When I was a young person I was always amazed by anyone who could play anything. Since I didn’t know a lot about the technical, theoretical end of music I was easily impressed by anything that sounded good to my untrained ears. I didn’t realize that that was as far as most people took it, they just liked it or they didn’t and that was all there was to it.
I wanted to play and I wanted to be good but I didn’t know how. What happened, because I didn’t understand how or why, is that I placed myself in a position of un-understanding which hindered my musical growth for many years. I hadn’t been shown and I wasn’t a savant. I lacked a good music education and my musical growth suffered until I came in contact with competent teachers who had experience and knowledge.
It took me the longest time to start writing drum parts. How could I do that? I wasn’t a drummer. It wasn’t until I asked Bill Muha, a drummer in one of my bands, for advice and he told me that drumming really clicked for him when he finally got the basic swing beat. In 4/4 time the snare on 1 & 3, the bass drum on 2 & 4 and the ride cymbal on 1, the and of 2 and 4. I went home and wrote that rhythm into my Finale software program and played it back. Lo and behold my understanding clicked. Here was a rhythmic flow defined by a combination of 3 simple parts. Granted this isn’t the end all of drumming but it allowed me to open my mind and place my feet on solid ground to proceed forward. Thanks Bill.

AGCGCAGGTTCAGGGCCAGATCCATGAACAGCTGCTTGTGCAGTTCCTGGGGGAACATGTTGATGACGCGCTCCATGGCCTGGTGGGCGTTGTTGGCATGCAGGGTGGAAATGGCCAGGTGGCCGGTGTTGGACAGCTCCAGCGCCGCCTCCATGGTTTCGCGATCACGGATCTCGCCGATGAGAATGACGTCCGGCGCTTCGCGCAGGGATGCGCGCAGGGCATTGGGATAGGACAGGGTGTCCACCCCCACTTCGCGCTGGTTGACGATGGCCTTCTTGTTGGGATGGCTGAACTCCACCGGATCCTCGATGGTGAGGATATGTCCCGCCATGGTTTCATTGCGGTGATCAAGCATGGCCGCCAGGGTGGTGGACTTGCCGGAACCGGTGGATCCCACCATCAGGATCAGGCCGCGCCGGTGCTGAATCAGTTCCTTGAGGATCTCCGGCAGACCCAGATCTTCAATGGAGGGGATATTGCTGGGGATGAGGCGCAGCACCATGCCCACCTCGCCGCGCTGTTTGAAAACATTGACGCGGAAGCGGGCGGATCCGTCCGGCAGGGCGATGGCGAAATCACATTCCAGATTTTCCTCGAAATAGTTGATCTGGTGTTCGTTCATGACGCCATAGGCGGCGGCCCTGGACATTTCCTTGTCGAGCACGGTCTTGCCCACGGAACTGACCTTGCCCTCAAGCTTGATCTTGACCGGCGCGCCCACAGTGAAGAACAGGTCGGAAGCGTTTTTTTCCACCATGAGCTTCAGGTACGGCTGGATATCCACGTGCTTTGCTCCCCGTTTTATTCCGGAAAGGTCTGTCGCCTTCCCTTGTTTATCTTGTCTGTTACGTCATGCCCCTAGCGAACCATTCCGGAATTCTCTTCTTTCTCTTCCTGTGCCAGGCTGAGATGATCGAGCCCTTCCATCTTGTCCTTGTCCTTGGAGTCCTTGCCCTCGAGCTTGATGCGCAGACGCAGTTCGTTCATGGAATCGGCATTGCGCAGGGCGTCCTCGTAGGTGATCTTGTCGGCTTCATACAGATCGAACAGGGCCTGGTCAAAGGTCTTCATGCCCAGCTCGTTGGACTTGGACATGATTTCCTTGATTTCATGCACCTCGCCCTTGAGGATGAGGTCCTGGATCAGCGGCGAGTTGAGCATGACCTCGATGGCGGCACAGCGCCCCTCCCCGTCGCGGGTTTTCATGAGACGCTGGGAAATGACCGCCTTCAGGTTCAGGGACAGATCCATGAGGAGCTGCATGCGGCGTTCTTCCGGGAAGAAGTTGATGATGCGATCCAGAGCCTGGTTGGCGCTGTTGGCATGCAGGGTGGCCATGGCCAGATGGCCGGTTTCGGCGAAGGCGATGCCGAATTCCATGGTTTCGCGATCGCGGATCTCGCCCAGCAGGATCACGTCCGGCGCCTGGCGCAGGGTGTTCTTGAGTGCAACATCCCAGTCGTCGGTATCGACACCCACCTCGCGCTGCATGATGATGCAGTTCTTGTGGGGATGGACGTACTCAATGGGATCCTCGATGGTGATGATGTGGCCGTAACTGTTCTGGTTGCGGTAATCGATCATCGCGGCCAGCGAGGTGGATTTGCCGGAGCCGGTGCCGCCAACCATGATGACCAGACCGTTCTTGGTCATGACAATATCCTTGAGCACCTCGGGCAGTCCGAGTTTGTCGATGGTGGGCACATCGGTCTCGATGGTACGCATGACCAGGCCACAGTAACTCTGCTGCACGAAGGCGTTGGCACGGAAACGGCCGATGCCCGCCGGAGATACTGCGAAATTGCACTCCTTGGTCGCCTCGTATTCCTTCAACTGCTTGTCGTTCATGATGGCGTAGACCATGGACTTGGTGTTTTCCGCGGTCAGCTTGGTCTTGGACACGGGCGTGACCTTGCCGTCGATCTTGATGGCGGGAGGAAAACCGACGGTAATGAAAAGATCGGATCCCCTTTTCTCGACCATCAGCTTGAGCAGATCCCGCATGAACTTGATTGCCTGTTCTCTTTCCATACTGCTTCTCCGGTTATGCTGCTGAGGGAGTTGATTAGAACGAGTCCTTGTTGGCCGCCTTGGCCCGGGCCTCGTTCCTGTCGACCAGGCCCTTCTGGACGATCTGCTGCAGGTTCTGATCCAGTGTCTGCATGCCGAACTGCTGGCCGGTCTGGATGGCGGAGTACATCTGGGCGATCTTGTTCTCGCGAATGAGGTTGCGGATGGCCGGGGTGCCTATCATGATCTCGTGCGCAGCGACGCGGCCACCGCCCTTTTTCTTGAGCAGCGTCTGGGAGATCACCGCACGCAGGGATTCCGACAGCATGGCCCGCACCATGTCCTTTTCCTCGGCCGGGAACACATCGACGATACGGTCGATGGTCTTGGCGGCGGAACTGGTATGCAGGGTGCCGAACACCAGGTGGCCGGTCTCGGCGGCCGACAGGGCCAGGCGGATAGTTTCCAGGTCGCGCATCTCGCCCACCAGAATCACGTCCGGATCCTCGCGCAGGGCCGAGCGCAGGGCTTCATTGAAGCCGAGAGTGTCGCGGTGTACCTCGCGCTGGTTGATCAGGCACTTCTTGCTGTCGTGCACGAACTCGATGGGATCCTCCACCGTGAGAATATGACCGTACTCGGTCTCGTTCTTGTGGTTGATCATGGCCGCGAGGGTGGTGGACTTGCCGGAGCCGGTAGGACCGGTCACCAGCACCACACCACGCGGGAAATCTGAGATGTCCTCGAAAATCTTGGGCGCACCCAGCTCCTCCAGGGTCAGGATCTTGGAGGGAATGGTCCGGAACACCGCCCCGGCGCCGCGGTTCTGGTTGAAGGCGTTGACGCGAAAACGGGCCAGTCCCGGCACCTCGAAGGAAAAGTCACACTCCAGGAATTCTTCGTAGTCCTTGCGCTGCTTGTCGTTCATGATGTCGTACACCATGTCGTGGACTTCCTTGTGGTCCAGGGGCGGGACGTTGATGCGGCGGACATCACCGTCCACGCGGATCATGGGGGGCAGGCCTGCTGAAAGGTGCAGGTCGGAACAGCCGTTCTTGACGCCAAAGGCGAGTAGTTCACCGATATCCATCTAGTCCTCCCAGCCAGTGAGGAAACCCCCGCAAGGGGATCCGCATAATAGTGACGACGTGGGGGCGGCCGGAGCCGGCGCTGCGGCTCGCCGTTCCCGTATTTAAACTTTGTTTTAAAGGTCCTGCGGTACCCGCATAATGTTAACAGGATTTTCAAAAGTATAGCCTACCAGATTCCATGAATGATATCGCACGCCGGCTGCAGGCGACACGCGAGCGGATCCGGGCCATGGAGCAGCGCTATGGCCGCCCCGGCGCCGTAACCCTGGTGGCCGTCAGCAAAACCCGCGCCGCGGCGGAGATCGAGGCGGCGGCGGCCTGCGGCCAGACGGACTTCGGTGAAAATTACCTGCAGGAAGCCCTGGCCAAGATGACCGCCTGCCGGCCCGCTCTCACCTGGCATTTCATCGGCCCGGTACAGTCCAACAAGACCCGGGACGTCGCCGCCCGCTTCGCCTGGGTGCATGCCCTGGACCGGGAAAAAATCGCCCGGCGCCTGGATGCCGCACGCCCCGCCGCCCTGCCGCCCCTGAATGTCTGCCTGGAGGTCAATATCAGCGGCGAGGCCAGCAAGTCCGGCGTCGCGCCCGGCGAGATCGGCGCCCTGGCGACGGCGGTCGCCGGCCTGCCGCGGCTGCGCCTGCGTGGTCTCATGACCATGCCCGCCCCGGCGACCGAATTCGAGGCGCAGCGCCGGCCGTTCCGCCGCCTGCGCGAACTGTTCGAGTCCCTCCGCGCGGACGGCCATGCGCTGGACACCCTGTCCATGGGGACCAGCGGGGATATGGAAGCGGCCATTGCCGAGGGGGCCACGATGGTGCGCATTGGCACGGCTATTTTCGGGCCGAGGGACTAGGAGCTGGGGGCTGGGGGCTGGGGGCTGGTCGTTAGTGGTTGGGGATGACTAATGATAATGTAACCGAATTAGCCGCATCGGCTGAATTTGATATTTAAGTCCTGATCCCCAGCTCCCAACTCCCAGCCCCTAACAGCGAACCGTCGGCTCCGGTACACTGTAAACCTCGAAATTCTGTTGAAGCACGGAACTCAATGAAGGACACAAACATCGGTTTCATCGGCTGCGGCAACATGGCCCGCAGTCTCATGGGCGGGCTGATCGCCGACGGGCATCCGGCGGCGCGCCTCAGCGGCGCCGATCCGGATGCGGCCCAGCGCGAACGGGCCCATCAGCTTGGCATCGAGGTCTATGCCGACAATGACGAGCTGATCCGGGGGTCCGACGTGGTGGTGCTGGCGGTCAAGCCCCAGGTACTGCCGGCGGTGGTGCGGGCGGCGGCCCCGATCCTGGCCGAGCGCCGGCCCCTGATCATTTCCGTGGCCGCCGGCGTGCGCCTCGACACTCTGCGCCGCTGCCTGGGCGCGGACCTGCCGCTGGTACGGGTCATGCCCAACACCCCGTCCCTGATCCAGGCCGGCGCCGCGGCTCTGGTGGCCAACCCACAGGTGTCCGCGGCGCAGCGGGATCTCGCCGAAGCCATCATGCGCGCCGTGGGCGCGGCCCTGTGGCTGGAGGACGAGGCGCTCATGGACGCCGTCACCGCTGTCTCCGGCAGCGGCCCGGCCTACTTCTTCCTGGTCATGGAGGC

Music – the science or art of ordering tones or sounds in succession, in combination, and in temporal relationships to produce a composition having unity and continuity.
Noise – random or unpleasant sound.
Playing music for the trained musician is manipulating patterns in sound. The patterns manifest themselves in melodies, bass lines, rhythmic figures and harmonic structures. The ways that these components fit together are many and varied. It is interesting to note that the basic rules of music theory aren’t man made ideas, they are the result of people listening to what sound does with itself and were compiled over many years.
There are savant players, but for many of us musical freedom is achieved through an intense study of scales, bass lines, chord changes and rhythms until we start seeing the inherent patterns in music and can start to extrapolate upon them and come up with new ways to play within the system.
We can insert uncommon musical patterns into tunes as long as we do it properly. In general it is done by going out of the norm and coming back in. In most types of music there is a tone center which must be dealt with and genre considerations.
Listen to the blues lick and note the descending whole tone scale fit in where it normally should not be. It fits because it is a pattern within itself and is properly resolved back into the blues structure.
People often wonder where the “Blues” came from and how it came about. Here’s the story that makes the most sense to me. It seems a curious blending of Western and African culture.